Reduce mindless eating. I don’t know about you, but if I see a cookie sitting on the kitchen counter, then I’m going to eat it. I don’t even need to be hungry. It’s just there, so I respond. I’m simply reacting to my environment. Make life easier on yourself by removing unhealthy food from your view. Put healthier options like fruit and nuts on the kitchen counter.

Turn on the TV less often. Pick up your remote and put it in a drawer, a closet, or somewhere out of sight. Where your remote used to be, put a book. If you want to watch TV — not just when you’re bored, but when there is actually a show on that want to see — you can walk up to the TV and turn it on. This also prevents mindless channel surfing and makes it more likely that you’ll pick up a book instead of the remote control.

Another TV stopper. Watching TV is a perfect example of responding to your environment. If you walk into any living room in America, where are all of the couches and chairs facing? Directly toward the TV. The screen is the first thing you see when you sit down, no wonder you turn it on when you’re bored. Turn the couches and chairs in your living room, so that they don’t all face the TV. You’ll watch less TV and, hopefully, read more, talk more, or move more. If you’re really bold, unplug the TV and put it in a closet for the next week. Give that a try and you’ll begin to notice how your environment impacts your behavior.

Workout more frequently. When you get home from a long day of work or when you’re tucked into a warm bed in the morning, it doesn’t take much of an obstacle to keep you from working out. You can remove one hurdle in your environment by laying out your workout clothes the night before. When your shoes, water bottle, and gear are ready and waiting for you, there is one less hurdle between you and a good workout.

Start flossing. I floss everyday, but it wasn’t always that way. Previously, I never remembered to take the floss out of the drawer and use it. Then, I bought a small bowl, dropped a handful of pre–made flossers in it, and set it next to my toothbrush. That simple change in my environment was all I needed to start flossing consistently. What small visual cues can you make for yourself?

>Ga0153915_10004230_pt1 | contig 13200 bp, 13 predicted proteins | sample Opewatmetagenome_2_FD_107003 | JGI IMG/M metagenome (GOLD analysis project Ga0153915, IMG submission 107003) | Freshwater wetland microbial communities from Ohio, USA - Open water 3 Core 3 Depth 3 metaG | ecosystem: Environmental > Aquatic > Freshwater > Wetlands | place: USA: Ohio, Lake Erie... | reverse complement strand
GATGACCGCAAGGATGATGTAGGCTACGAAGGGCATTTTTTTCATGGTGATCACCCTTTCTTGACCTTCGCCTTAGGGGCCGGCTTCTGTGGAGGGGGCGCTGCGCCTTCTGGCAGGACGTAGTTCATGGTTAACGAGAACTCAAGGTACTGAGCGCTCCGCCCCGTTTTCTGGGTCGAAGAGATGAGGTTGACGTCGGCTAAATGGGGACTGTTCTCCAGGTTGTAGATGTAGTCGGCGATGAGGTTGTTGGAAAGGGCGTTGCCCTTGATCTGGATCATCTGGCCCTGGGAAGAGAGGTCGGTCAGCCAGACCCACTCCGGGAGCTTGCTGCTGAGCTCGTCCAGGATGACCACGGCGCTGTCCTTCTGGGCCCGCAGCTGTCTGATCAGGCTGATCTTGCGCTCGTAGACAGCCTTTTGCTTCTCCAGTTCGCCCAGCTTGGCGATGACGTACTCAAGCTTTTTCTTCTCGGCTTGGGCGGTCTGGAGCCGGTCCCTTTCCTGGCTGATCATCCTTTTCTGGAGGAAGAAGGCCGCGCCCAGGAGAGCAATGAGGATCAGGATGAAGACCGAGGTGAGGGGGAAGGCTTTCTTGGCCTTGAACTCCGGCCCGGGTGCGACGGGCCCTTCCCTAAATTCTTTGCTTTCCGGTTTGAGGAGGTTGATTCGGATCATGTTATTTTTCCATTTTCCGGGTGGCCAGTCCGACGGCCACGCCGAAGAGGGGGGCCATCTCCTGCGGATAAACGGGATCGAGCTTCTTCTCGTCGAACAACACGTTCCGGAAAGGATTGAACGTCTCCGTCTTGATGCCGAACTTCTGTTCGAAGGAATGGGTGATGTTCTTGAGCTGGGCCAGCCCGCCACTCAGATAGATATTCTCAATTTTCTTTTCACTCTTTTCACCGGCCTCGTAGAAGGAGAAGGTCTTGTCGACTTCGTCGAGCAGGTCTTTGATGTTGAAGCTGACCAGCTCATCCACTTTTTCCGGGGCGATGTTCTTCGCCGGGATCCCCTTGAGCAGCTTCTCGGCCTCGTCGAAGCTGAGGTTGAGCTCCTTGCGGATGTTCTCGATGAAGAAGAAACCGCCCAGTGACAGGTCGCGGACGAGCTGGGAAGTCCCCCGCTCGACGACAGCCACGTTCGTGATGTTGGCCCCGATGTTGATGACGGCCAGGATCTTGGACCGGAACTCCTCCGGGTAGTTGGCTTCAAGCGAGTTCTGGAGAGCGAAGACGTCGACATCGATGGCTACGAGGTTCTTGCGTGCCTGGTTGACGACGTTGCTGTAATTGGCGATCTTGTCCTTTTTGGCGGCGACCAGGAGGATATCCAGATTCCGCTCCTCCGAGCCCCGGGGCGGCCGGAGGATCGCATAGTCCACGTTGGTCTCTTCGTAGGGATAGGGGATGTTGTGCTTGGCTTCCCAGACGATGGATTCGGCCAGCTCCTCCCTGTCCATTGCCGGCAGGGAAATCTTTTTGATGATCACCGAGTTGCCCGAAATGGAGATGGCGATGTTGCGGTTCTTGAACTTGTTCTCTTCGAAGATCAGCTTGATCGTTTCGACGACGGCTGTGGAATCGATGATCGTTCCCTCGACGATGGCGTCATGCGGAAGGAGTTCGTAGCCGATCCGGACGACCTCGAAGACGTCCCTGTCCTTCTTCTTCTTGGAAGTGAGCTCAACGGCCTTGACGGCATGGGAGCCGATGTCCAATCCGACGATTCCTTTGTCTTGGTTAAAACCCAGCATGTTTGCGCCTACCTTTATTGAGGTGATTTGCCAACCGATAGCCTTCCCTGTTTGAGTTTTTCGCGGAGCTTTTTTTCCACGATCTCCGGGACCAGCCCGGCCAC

In each example, you are adjusting your environment so that the number of steps between you and a good behavior is less than before and the number of steps between you and a bad behavior is more than it was previously. You can use this general idea to adjust many behaviors in your life.

Environment Design: Where to Go From Here

Most of the time we assume that to take a certain action, we need to have an incentive. You hear people say this all the time: “I need to get motivated.” or “I need to have a good reason for doing X.”

We also assume this same approach for managing and motivating others. Managers and leaders will often assume that they need to incentivize their employees, teammates, or students to take a particular action. (It’s easy to imagine the countries in the organ donation study sending out an educational mailing to motivate their citizens to donate or offering an incentive to the people who chose to become organ donors.)

Environment design paints a different picture. It proves that our choices and preferences can be crafted by the environment around us. Suddenly, it becomes apparent that we don’t need to be motivated or incentivized to take action — we simply need to be surrounded by the right cues.

Imagine if your world — your home, your office, your gym, all of it — was crafted in a way that made the good behaviors easier and the bad behaviors harder. How often would you make healthy and productive choices if they were simply your default response to your environment? And how much easier would that be than trying to motivate yourself all of the time?

Most of the time, you don’t actively choose the environment that surrounds you, but it doesn’t have to be that way.

How is your environment impacting your choices? And what will you do to improve it?

33 Comments

  1. At our hostel we do not have a TV. Everyone’s got their own computer nowadays. But we keep our living room a quiet space with only a piano & guitar & only limited wifi hours so enviornment is conducive for people from all over the world to interact.

    Everyone comments on how pleasant & refreshing this is a place for relaxation and contemplation with no constant noise of a TV.

    • Susan – cool! Being from Flagstaff I would love to check out your hostel! Funny, for as much backpacking as I have done in other countries, I’ve only really backcountry backpacked in the U.S. Maybe it’s time for me to see my own country via my own two legs and public transport!
      Be well

    • Susan — that’s a good side effect of ditching the TV as well! People actually talk more.

      Thanks for reading!

  2. What does everyone else do to design their environment? I love hearing new ideas that I can incorporate!

    A very important area for me to design is the bedroom – if I allow computers, T.V.’s, or even books in the bedroom, it will distract me from my purpose of sleeping. The only devices I allow are 1. My journal (reminds me to write my 1 grateful sentence per night) and 2. My emwave (reminds me to meditate for a few minutes). It’s a hard sacrifice for some people to make, but in the name of productivity and contentment I think it’s totally worth it.